"Sounds like one of us needed
to change he said. "Why didn't
she change, Rob?"
I scratched my head and said,
"You missed the point, Johnny.
It takes two to tango. Two to
dance. Two to work things out.
Two to
"Two to make babies
Johnny said. "Why me, Rob?"
"We've been through that
stage already
"Oh
Pause.
"What's the next stage?" he
asked.
"Acceptance
"You're right he moaned as
his head fell onto the bar. "I need
to accept the fact that I can't
have my women and eat
"I see your point I inter-
rupted.
Johnny raised a dollar bill and
ordered another Black Label. He
pulled back the tab with a not-so-
smooth gesture and grinned at
me. He was into stage five; self
assurance.
"That bitch he finally said.
JazzFusion Concert
The ECU Student Union Special Concerts Committee will be sponsoring a concert rrf�
ECU contemporary Jazz Ensemble. Directed by Paul Tardif, this group will nreient .of the
JazzFusion music on Friday at 8 p.m. in auditorium 224 of Mendenhal! Student Center tk
members are Maggie Pate, vocals; Don Edwards and Ed Schutte, saxophones; Tony MaJon iCBP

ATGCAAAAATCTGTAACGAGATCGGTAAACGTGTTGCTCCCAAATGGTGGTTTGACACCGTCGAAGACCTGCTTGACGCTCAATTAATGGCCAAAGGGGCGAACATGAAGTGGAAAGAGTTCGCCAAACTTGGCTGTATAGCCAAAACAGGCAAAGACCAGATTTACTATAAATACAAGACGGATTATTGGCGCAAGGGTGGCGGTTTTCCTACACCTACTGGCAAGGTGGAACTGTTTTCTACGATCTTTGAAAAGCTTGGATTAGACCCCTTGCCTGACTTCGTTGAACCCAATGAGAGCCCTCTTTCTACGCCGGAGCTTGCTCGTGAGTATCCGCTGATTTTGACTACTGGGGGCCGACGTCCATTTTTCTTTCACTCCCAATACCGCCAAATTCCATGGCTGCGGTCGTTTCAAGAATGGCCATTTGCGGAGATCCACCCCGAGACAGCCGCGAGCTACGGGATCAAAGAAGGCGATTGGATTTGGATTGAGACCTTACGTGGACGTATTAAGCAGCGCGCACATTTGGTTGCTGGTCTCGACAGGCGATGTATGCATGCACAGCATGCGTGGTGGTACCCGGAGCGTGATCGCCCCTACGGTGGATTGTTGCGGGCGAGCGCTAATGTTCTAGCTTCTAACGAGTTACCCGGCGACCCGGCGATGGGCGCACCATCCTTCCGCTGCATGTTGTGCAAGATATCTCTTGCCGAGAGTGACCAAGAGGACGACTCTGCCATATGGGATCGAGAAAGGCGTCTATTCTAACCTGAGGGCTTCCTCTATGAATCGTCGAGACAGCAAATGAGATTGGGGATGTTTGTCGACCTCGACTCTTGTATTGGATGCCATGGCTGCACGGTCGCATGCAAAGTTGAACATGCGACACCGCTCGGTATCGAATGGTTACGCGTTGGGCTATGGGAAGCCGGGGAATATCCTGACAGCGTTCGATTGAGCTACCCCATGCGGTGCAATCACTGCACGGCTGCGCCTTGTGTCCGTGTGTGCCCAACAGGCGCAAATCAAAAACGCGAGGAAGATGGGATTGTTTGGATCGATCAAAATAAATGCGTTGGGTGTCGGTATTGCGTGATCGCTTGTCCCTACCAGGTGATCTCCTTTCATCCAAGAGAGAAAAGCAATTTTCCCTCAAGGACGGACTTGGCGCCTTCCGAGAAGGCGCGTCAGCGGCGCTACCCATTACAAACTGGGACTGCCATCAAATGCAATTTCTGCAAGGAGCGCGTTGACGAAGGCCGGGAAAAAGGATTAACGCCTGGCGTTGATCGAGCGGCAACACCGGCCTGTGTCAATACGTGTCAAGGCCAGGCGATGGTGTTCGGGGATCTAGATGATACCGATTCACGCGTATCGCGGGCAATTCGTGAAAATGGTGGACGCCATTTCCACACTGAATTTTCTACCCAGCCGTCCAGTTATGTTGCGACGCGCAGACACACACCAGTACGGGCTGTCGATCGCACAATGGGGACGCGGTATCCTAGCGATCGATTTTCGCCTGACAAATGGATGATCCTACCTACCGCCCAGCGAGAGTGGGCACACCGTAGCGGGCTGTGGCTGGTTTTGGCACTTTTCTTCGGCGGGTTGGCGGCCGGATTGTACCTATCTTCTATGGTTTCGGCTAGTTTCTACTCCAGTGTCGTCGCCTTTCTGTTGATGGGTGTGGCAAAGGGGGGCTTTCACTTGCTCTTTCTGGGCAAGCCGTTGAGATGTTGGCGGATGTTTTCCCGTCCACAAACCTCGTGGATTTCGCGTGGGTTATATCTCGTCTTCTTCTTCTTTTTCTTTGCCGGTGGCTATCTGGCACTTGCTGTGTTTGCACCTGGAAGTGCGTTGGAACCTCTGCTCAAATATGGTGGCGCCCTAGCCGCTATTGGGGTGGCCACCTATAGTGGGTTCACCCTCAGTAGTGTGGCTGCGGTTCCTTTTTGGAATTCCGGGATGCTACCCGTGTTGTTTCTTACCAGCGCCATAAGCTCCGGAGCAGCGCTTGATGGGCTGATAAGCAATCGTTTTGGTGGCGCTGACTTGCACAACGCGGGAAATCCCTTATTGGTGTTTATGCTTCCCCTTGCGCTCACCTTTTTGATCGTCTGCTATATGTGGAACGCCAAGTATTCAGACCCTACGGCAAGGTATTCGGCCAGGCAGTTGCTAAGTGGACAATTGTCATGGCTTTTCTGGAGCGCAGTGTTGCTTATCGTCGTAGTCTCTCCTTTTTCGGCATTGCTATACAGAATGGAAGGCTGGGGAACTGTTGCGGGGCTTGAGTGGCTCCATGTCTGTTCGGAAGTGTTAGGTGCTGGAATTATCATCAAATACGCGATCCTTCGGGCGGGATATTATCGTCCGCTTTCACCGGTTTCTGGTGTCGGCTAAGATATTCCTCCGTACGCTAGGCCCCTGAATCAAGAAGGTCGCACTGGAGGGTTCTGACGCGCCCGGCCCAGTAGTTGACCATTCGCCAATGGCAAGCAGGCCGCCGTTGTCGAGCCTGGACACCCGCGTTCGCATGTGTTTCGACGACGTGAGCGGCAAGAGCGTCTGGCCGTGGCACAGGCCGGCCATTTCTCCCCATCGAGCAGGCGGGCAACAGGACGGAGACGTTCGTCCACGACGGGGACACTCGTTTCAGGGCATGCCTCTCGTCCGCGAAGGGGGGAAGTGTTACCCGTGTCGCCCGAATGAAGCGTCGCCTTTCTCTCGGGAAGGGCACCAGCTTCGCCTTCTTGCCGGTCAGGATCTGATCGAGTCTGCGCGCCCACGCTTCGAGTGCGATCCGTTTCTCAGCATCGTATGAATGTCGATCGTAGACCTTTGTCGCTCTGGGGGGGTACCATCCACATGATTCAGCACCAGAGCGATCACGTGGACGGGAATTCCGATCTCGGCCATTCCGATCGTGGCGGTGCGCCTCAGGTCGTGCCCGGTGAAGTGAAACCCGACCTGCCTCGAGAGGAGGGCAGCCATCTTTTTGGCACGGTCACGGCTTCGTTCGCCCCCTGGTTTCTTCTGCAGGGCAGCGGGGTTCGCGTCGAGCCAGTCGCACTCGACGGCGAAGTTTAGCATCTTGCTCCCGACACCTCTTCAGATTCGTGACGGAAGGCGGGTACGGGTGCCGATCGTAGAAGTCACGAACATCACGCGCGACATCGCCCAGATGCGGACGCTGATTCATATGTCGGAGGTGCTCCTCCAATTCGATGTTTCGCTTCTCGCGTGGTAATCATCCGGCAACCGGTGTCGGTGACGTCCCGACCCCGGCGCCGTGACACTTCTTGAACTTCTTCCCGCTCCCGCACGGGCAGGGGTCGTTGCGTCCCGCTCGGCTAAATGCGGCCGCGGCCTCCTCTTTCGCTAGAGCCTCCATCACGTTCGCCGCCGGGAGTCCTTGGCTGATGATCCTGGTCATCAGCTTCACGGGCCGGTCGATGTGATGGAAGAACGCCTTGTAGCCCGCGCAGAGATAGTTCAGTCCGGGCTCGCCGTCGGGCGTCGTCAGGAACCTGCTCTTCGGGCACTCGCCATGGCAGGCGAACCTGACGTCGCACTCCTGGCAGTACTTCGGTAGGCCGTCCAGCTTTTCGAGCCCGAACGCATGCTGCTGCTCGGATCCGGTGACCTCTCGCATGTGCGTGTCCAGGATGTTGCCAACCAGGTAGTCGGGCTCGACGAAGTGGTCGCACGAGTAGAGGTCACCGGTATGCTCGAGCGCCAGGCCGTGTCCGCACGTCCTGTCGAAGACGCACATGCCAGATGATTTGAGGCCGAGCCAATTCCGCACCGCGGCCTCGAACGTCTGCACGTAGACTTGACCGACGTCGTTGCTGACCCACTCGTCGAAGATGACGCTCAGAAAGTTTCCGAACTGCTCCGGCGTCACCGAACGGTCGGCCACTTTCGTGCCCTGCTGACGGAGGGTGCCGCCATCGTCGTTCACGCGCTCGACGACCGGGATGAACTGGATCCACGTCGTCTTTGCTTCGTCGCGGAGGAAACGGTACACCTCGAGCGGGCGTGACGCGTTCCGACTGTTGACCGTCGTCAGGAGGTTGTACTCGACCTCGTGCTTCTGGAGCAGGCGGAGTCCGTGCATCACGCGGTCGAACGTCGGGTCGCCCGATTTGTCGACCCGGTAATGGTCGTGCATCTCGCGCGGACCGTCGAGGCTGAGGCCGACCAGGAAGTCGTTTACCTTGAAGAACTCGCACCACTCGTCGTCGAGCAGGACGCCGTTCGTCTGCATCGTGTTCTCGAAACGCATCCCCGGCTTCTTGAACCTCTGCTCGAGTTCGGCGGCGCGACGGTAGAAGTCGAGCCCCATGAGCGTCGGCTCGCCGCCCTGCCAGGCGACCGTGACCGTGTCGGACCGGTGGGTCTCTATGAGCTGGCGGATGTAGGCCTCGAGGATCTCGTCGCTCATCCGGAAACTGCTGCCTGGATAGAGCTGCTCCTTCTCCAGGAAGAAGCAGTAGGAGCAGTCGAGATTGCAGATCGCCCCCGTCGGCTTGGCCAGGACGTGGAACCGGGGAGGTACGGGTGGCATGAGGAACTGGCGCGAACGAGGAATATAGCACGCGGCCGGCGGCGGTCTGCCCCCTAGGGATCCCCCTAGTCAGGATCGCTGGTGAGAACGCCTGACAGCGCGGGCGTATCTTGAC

Lewis, drums and percussion; Ric Laasiter, electric baas; and Paul Tardif, keyboards TvlJ-ll
perform musk by George Duke, ChickCorea, Keith Jarrett, Don Grolnlk, Taaia Maria, TWmMo?
and Horace it
4
' c I Wt
h��- �
Peart Shin
B S( OI f i OOPFK
�WU
A well-packed Greet
Coliseum witnessed ar awes-
show luesda.
having released
album Power Hind
formed excellei
accompanu
display.
Being one ��
chance I
concerts, I ha
money
� who played n
tunes alonf
popular 01
The war-
Oysterul
fy shoi
Compared
0-minute perl
hut ei
classi
"Don't fear
Of well, a;
t
But R
evcr
manent Have's
the RaJ
"1 imcligl '
Pictures I P
Rush - �
release itl
"Big M
peare 1
reaI: v
'Silverado' will play in Hendriv theatre
Danny Glover. Kevinostner 6
clean up the town of Silverado
VV'V ThI iPAj- Va
UP W, rW MiC �Al fHuGSDA)
N
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How
Yo
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join Spa. i?
on a 1 1
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outseven week x
weights
IV x 1 PI I





anias Film
Peart Shines As Rush Rocks Coliseum
K SCO! l'COOPt'K
N��l
well-packed Oreensboro
eum witnessed an awesome
I : esda) nighl as Rush.
(leased ih.cn newest
Pom er H indows, pel
� enth I he show was
ed b a fine visual
k lie u ho doesn t get a
to see too man) jamming
ave saj I got mv
at this one. Ruh
, ayed most of theii new
with the older,
sunplv got ofl.